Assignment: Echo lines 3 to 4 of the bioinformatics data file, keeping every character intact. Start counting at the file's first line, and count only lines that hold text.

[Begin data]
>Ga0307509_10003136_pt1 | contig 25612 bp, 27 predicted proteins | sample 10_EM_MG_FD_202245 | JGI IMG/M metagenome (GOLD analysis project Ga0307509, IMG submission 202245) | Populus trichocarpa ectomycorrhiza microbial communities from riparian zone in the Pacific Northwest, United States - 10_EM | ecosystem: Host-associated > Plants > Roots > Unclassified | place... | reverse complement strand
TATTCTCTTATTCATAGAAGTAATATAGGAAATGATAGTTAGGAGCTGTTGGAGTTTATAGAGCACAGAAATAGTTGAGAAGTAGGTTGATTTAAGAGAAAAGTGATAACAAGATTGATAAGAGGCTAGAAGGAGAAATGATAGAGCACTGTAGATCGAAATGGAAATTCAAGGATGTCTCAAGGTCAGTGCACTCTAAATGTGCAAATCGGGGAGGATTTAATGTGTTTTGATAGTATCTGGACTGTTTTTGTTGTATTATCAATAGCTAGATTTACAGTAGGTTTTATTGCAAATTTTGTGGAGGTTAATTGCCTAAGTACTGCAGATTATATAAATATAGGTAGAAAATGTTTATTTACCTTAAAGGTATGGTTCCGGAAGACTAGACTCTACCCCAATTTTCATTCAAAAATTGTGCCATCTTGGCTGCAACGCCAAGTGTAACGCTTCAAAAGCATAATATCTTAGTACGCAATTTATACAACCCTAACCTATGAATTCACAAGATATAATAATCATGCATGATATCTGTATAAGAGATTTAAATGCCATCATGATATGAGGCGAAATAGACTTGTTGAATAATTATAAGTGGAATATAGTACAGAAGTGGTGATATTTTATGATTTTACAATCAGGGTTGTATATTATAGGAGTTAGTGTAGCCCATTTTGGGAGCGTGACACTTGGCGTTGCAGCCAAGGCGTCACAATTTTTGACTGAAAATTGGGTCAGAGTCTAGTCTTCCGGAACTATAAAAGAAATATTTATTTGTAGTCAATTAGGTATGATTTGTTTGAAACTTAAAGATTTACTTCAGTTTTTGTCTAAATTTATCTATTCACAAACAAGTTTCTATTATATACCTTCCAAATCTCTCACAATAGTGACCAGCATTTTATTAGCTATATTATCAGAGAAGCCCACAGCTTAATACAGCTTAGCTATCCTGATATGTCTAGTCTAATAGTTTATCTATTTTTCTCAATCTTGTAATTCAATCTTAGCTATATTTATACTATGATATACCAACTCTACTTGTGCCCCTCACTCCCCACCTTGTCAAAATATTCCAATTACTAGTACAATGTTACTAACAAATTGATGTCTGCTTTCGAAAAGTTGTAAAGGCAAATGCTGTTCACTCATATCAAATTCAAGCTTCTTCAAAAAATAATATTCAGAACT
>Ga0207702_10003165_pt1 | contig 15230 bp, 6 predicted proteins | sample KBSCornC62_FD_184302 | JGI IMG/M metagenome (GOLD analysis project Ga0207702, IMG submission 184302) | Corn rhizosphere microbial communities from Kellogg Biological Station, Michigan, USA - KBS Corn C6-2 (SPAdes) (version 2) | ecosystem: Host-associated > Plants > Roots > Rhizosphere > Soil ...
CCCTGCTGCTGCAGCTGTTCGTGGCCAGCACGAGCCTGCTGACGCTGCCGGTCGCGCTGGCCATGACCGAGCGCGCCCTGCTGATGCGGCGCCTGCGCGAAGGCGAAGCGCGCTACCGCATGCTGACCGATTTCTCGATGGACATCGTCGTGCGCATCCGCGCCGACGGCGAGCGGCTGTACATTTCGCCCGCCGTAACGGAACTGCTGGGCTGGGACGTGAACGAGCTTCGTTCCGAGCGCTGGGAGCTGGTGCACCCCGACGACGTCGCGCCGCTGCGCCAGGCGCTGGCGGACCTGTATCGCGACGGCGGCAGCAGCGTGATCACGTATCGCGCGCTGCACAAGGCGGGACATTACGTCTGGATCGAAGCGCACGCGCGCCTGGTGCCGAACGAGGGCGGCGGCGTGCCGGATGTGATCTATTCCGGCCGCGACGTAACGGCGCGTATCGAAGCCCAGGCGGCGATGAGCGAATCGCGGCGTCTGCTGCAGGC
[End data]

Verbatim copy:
>Ga0207702_10003165_pt1 | contig 15230 bp, 6 predicted proteins | sample KBSCornC62_FD_184302 | JGI IMG/M metagenome (GOLD analysis project Ga0207702, IMG submission 184302) | Corn rhizosphere microbial communities from Kellogg Biological Station, Michigan, USA - KBS Corn C6-2 (SPAdes) (version 2) | ecosystem: Host-associated > Plants > Roots > Rhizosphere > Soil ...
CCCTGCTGCTGCAGCTGTTCGTGGCCAGCACGAGCCTGCTGACGCTGCCGGTCGCGCTGGCCATGACCGAGCGCGCCCTGCTGATGCGGCGCCTGCGCGAAGGCGAAGCGCGCTACCGCATGCTGACCGATTTCTCGATGGACATCGTCGTGCGCATCCGCGCCGACGGCGAGCGGCTGTACATTTCGCCCGCCGTAACGGAACTGCTGGGCTGGGACGTGAACGAGCTTCGTTCCGAGCGCTGGGAGCTGGTGCACCCCGACGACGTCGCGCCGCTGCGCCAGGCGCTGGCGGACCTGTATCGCGACGGCGGCAGCAGCGTGATCACGTATCGCGCGCTGCACAAGGCGGGACATTACGTCTGGATCGAAGCGCACGCGCGCCTGGTGCCGAACGAGGGCGGCGGCGTGCCGGATGTGATCTATTCCGGCCGCGACGTAACGGCGCGTATCGAAGCCCAGGCGGCGATGAGCGAATCGCGGCGTCTGCTGCAGGC